The People of America's Oil and Natural Gas Indusry

Tale of Two Pipelines

Mark Green

Mark Green
Posted July 17, 2013

This week’s State Department approval of a cross-border pipeline to carry ethane natural gas from North Dakota to Alberta, Canada, simply underscores the way opponents selected Keystone XL to be their symbol for an off-oil agenda and how politics has turned the Keystone XL review into a five-year slog, blocking U.S. job creation and greater U.S. energy security.

The Associated Press reports the 430-mile Vantage Pipeline will supply about 60,000 barrels of ethane (a natural gas liquid) per day from the Bakken to Alberta’s petrochemical industry later this year. Ethane has a number of uses including the manufacture of plastics. The project’s approval is a good and welcome development.

Yet, State Department approval of the Vantage project, required because it crosses the U.S.-Canada border, took three years, or about two years less than the ongoing Keystone XL review – despite the fact the Keystone XL would create tens of thousands of U.S. jobs and strengthen our energy partnership with neighbor and ally Canada. Keystone XL enjoys overwhelming support from the American people, demonstrated in yet another poll, this one conducted by United Technologies/National Journal Congressional Connection.

This has occurred because the Keystone XL has become a political football in Washington, a symbol for a small, vocal minority that's opposed to Canadian oil sands and/or increased development of oil and natural gas in general. Given the go-ahead for the Vantage project this week and the fact other pipelines already deliver Canadian oil sands to the U.S., the politics of symbolism is the only reason the Keystone XL continues to languish. Rob Port, author of the North Dakota-based Say Anything Blog:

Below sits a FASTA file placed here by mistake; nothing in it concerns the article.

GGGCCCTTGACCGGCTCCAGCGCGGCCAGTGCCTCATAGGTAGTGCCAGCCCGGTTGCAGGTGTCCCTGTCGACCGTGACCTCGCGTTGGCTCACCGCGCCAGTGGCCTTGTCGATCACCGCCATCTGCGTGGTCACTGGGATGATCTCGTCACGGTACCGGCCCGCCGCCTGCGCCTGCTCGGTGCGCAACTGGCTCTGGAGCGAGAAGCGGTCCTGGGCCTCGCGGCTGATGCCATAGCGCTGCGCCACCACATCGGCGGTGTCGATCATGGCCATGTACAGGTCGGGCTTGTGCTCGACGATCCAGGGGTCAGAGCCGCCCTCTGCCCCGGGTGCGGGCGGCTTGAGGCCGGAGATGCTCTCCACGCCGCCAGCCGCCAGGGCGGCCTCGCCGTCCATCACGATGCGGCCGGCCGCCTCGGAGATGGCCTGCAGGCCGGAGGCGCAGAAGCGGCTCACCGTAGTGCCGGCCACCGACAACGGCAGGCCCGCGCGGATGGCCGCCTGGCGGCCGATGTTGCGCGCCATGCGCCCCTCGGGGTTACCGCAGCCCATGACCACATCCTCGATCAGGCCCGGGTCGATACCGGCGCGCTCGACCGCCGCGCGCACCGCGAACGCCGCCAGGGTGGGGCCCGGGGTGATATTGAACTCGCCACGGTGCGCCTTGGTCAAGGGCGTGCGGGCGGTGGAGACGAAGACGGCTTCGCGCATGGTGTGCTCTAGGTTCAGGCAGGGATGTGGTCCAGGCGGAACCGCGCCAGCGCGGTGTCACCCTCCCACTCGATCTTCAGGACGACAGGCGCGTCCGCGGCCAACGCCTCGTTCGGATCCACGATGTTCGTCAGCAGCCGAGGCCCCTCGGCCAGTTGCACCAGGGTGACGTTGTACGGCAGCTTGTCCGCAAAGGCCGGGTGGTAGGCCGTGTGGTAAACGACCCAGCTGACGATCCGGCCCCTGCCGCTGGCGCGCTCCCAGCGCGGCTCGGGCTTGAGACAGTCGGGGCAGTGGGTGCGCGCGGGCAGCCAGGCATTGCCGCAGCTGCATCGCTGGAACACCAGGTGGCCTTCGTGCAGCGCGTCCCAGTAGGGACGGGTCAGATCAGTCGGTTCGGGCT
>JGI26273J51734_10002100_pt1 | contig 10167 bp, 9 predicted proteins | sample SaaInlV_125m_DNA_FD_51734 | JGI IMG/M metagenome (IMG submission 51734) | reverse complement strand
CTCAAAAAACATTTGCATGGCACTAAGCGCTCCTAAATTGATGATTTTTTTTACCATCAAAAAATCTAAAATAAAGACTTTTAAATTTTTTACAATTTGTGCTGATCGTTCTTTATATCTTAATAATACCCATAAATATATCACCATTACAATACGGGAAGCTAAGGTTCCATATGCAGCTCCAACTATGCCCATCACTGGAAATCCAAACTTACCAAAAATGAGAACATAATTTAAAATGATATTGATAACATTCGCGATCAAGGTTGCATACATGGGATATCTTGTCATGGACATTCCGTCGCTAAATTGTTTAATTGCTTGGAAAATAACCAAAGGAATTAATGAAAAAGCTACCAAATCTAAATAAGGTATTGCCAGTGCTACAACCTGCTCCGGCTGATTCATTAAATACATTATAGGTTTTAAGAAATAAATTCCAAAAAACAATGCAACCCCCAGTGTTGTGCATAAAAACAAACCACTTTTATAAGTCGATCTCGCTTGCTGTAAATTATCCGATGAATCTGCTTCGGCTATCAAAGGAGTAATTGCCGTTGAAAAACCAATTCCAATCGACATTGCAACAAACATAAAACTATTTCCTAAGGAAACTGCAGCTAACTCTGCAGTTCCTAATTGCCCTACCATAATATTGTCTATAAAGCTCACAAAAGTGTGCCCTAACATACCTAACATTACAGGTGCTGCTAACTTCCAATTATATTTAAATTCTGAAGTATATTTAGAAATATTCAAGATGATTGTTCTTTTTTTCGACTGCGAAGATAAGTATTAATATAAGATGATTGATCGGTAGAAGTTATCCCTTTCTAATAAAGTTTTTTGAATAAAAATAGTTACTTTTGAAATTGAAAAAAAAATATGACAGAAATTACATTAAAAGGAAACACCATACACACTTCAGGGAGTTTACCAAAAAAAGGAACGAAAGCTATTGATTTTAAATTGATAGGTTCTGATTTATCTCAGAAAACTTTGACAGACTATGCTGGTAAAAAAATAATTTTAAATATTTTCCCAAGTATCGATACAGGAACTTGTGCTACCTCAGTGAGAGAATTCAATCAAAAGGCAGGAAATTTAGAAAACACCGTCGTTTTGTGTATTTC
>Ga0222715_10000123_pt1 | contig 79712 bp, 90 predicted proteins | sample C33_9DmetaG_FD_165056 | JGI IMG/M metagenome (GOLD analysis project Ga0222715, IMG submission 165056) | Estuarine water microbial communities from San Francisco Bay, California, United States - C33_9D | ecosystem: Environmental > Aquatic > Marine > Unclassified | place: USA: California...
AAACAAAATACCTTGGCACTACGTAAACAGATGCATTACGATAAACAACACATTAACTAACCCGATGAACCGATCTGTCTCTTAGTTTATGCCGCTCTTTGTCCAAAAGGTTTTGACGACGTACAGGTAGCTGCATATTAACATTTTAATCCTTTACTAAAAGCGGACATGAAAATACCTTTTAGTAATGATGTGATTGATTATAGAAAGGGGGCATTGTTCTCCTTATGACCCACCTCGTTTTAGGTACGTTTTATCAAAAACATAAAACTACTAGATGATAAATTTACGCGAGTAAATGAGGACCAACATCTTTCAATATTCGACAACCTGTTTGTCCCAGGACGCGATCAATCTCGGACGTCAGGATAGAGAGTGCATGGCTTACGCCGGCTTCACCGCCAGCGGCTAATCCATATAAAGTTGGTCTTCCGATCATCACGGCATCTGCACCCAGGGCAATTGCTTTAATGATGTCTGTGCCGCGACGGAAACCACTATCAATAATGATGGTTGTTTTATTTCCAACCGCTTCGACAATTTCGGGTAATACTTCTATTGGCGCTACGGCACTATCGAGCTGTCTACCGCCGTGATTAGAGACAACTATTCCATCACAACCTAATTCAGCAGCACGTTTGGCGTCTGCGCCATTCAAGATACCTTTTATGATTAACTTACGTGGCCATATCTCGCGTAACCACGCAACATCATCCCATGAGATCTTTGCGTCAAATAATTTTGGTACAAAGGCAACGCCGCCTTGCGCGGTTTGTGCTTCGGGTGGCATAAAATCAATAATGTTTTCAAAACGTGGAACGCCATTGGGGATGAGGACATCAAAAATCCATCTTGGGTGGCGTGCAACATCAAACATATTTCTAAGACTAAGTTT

The Keystone pipeline has the same sort of value (as the Vantage project).  … The approval of the Vantage pipeline shows that the delays in approval for the Keystone pipeline, which really isn’t all that different a project, are based in politics than reasonable regulatory concerns. Everybody knows about the Keystone project. The Vantage pipeline was less-known, and so not nearly as valuable as a political symbol …

The president can end the political gamesmanship by approving the full pipeline’s construction. A Houston Chronicle editorial says recent suggestions that Canada must “green-up” oil sands development amounts to moving the goalposts for Keystone XL approval and risks losing out on a valuable energy resource:

For their part, the Canadians could ultimately take the decision out of the president's hands by choosing to ship their oil elsewhere. Certainly the opportunity is there. China will take it, as will many others. That, we believe, is the ultimate weakness in the Obama's otherwise high-minded argument. If the oil is sold elsewhere the carbon pollution situation globally doesn't change; it likely worsens. The administration's hard line on Keystone also comes at the price of jobs and energy security - a price the president appears willing to pay.

The president should listen to the 82 percent of Americans in another recent poll who believe the Keystone XL is in the national interest – the key threshold for his ultimate decision. The national interest determination hinges on the project’s importance to our country’s overall security as well as the role it could play in trade and bolstering our economy, affecting the lives of millions of Americans. U.S. Rep. Kevin Cramer of North Dakota, on the Vantage project approval:

“It is good to see President Obama and the State Department recognizing the value of applying free trade to our vast energy and industrial resources, and we can only hope they will apply this logic to other projects including Keystone XL.”

Approve the Keystone XL, Mr. President. The jobs are there to be created and the energy – from a friendly supplier – is there to strengthen America’s security in the world. The Keystone XL is clearly in America’s national interest.


Mark Green joined API after a career in newspaper journalism, including 16 years as national editorial writer for The Oklahoman in the paper’s Washington bureau. Mark also was a reporter, copy editor and sports editor. He earned his journalism degree from the University of Oklahoma and master’s in journalism and public affairs from American University. He and his wife Pamela live in Occoquan, Va., where they enjoy their four grandchildren.